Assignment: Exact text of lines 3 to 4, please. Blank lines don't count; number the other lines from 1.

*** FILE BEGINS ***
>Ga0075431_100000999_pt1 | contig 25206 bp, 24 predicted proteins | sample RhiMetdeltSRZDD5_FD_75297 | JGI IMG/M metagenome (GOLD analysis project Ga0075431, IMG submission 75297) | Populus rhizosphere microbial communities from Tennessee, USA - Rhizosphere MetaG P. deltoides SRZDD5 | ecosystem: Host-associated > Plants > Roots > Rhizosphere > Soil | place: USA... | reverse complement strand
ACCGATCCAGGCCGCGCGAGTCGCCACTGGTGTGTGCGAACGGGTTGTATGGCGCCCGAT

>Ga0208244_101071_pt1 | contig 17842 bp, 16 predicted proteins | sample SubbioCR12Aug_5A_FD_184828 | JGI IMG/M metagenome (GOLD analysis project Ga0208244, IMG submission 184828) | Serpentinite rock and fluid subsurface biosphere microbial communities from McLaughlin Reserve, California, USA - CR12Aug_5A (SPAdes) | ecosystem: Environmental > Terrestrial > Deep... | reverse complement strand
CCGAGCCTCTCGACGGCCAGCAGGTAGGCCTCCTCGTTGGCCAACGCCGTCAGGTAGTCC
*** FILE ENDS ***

>Ga0208244_101071_pt1 | contig 17842 bp, 16 predicted proteins | sample SubbioCR12Aug_5A_FD_184828 | JGI IMG/M metagenome (GOLD analysis project Ga0208244, IMG submission 184828) | Serpentinite rock and fluid subsurface biosphere microbial communities from McLaughlin Reserve, California, USA - CR12Aug_5A (SPAdes) | ecosystem: Environmental > Terrestrial > Deep... | reverse complement strand
CCGAGCCTCTCGACGGCCAGCAGGTAGGCCTCCTCGTTGGCCAACGCCGTCAGGTAGTCC